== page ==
2H2 + O2 → 2H2O
Each 2 moles of 2H2 need ONE mole of O2 to form 2 moles of H2 O
Assune we have 10 moles of H2, then we can ask the following:
How many moles of O2 are needed?
If we have only 10 mol of H2, 4 moles of O2.
Only 8 moles of H2 will be used leaving
2 unreacted(excess) H2 moles.
Meaning that the amount of O2 is limited of H2 needed
→ O2 is called "Limiting Reactant"
→ H2 is called "Excess Reactant"
Hence, at the end of the reaction:
- The limiting reactant will be completely consumed,
- Part of the excess reactant will remain after reaction
In a "limiting reactant case", a limiting reactant is used to calculate the number of moles of the product since the limiting reactant is totally consumed in the reaction.
Typically, In a "limiting reactant case", the main task is to find the limiting reactant, then the excess reactant.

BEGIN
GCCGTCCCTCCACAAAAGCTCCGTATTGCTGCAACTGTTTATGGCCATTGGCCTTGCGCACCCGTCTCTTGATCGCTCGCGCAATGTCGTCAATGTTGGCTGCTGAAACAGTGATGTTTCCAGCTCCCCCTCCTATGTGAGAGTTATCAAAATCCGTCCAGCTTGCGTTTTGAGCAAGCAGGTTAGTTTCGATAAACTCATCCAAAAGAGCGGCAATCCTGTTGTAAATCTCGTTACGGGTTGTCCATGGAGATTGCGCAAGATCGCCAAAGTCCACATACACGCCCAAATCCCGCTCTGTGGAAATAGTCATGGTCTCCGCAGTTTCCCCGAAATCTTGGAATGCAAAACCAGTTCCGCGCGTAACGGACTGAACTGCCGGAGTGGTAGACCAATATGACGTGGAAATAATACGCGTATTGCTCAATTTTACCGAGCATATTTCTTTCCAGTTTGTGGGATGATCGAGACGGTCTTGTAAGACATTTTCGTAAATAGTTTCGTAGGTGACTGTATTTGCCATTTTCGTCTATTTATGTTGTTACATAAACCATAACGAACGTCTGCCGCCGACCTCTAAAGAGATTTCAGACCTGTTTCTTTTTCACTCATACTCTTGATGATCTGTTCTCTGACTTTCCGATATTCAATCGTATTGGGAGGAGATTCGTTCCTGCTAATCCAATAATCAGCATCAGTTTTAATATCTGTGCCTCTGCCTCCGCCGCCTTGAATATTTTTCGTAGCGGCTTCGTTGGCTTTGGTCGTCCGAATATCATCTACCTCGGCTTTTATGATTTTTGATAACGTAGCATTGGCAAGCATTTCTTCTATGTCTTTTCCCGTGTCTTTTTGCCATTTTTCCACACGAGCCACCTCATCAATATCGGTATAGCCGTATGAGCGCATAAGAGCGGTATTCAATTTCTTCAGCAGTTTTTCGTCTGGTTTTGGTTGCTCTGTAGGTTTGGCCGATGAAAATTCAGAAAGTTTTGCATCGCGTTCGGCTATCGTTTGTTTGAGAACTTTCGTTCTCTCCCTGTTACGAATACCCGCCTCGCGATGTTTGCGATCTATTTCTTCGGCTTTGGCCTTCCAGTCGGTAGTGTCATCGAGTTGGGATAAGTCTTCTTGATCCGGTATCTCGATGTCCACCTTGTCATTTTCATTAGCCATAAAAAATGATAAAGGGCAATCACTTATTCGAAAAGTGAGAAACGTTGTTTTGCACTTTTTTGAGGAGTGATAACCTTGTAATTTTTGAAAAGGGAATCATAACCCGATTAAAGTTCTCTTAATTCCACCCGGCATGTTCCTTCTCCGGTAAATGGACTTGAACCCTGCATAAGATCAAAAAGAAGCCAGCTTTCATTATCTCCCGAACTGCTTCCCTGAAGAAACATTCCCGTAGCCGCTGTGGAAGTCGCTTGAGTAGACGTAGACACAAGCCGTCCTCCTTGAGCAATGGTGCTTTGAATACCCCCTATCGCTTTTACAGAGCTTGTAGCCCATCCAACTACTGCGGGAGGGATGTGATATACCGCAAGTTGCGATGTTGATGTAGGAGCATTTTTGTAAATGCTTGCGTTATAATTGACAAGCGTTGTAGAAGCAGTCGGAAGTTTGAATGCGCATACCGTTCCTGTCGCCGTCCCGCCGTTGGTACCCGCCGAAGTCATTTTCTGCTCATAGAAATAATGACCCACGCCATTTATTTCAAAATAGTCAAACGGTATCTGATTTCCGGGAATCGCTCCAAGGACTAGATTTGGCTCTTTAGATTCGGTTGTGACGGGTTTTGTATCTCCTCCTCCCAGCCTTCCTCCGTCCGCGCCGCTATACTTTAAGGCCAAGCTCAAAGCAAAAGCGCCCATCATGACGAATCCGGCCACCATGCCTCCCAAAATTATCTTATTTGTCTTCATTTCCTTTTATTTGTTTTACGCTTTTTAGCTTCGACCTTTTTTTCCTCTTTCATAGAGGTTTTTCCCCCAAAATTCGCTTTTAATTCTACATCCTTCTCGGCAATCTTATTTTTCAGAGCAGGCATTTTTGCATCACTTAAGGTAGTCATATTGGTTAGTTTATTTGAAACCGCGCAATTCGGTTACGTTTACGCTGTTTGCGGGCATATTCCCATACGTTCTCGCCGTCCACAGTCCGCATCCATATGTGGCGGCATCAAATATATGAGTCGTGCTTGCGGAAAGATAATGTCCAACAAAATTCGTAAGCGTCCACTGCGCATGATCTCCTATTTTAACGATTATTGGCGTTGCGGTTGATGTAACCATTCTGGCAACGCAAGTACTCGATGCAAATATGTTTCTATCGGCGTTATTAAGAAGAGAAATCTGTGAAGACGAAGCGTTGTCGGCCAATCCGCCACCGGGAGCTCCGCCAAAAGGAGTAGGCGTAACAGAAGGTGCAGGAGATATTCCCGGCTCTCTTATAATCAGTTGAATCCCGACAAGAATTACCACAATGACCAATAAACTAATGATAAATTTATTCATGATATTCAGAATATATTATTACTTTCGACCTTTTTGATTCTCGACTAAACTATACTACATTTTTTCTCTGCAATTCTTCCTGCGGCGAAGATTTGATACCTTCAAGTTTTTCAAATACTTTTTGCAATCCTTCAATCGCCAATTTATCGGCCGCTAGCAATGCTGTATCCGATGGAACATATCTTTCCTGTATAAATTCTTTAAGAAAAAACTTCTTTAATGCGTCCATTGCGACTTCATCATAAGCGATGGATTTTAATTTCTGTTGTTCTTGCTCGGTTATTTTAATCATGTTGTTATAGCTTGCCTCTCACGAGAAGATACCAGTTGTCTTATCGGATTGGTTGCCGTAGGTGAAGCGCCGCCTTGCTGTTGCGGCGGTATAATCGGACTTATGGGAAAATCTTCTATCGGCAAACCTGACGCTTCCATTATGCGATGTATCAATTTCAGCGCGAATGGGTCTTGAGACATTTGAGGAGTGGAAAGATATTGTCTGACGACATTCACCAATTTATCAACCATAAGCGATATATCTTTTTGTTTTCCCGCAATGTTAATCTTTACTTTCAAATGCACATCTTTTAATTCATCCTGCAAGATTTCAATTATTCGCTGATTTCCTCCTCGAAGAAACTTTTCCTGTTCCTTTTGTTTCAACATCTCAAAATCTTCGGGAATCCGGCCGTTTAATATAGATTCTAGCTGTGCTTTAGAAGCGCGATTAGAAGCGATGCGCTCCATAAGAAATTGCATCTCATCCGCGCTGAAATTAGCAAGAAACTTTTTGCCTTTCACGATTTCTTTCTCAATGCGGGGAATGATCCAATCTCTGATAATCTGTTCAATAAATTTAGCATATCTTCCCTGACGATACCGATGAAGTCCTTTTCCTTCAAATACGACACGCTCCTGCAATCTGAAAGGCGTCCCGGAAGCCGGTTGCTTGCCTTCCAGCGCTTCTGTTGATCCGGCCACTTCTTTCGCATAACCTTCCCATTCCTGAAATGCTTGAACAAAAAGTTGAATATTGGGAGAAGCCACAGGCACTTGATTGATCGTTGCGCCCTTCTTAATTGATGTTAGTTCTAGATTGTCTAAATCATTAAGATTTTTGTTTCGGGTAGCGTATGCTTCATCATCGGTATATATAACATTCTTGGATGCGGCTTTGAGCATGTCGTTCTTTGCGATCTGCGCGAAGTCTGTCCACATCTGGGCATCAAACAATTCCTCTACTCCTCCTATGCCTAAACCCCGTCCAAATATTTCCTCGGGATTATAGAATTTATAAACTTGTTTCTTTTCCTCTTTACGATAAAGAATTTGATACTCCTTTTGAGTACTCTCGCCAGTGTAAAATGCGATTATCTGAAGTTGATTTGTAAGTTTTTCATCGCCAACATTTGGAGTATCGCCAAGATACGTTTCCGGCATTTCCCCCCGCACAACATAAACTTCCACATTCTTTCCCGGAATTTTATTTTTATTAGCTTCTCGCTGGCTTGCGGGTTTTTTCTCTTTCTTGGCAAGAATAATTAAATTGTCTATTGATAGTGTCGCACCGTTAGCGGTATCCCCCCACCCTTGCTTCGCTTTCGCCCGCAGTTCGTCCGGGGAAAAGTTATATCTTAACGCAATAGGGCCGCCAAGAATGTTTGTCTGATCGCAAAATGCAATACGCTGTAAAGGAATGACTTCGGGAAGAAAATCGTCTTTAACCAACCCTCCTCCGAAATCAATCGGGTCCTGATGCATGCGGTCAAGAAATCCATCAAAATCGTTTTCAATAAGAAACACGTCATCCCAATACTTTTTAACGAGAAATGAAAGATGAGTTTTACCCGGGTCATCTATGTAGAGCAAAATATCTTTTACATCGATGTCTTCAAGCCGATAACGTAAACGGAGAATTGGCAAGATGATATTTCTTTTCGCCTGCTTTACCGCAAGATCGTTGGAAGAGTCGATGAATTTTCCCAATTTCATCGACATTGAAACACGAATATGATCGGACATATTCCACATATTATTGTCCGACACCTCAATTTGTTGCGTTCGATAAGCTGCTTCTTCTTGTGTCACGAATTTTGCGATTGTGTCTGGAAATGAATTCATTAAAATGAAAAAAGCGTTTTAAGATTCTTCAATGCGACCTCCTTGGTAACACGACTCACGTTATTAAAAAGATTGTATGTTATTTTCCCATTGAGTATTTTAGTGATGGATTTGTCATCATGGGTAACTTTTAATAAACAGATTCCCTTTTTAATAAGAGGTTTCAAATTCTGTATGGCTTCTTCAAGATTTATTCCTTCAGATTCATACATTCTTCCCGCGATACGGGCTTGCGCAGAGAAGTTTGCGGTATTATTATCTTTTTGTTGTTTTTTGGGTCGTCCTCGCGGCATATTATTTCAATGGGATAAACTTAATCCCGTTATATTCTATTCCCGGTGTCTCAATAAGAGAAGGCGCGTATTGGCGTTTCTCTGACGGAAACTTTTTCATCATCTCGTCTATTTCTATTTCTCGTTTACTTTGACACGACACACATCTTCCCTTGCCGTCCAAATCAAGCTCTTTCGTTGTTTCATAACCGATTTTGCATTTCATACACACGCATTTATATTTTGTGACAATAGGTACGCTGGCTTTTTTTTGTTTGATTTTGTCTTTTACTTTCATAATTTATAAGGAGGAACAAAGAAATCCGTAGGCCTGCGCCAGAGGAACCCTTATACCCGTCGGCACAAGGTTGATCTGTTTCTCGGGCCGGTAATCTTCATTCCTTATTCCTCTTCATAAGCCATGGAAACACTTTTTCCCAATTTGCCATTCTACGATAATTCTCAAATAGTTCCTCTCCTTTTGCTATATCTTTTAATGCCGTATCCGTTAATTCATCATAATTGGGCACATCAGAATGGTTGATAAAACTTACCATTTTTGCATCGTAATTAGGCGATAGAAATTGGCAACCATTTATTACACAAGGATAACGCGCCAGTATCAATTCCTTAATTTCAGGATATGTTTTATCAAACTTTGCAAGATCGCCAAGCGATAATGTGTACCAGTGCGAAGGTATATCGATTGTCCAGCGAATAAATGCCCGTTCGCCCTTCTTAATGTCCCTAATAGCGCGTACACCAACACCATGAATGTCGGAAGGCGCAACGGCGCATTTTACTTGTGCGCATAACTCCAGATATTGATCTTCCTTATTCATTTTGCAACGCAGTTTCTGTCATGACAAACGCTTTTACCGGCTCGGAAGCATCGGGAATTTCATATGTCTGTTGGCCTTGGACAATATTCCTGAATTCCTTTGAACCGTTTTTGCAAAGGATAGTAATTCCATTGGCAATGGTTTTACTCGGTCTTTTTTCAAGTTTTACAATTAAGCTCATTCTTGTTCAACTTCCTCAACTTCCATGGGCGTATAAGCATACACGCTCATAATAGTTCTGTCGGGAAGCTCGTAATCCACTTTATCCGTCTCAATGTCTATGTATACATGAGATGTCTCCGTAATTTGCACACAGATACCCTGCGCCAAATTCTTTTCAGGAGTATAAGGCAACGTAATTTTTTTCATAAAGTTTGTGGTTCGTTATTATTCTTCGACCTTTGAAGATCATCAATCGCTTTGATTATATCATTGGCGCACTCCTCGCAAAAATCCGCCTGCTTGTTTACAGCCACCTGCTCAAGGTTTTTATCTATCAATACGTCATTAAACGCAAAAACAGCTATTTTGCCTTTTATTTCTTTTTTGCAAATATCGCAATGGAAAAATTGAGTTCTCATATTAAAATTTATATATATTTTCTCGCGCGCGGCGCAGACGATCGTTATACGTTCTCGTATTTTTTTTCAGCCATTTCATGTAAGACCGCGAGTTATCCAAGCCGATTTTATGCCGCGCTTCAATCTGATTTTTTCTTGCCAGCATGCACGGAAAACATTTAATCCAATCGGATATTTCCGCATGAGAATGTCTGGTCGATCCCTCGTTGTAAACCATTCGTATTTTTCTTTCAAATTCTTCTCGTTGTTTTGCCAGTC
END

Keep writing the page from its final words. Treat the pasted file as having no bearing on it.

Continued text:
Sometimes, finding the excess reactant is easier and will lead to the limiting reactant.
For the reaction: A + B → C + B' (See illustration below):
Exercise on Finding the Limiting Reactant
Check your answers here:
Solution to the Exercise on Finding the Limiting Reactant
- Finding the "right" limiting reactant is crucial in these problems, because it is used to calculate the # mol of products to be formed.
- If number of mol of both reactants are given, then finding the "right" limiting reactant is straightforward.
- If number of grams of both reactants are given, then converting these numbers to mol is essential to find the "right" limiting reactant.
- If either number of mol or number of grams of both reactants are given, then it is a "limiting reactant problem", even if finding the "right" limiting is not asked for.
In fact, in these cases, finding the "right" limiting reactant is a must to continue with the problem.
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Date of last modification: Summer , 2019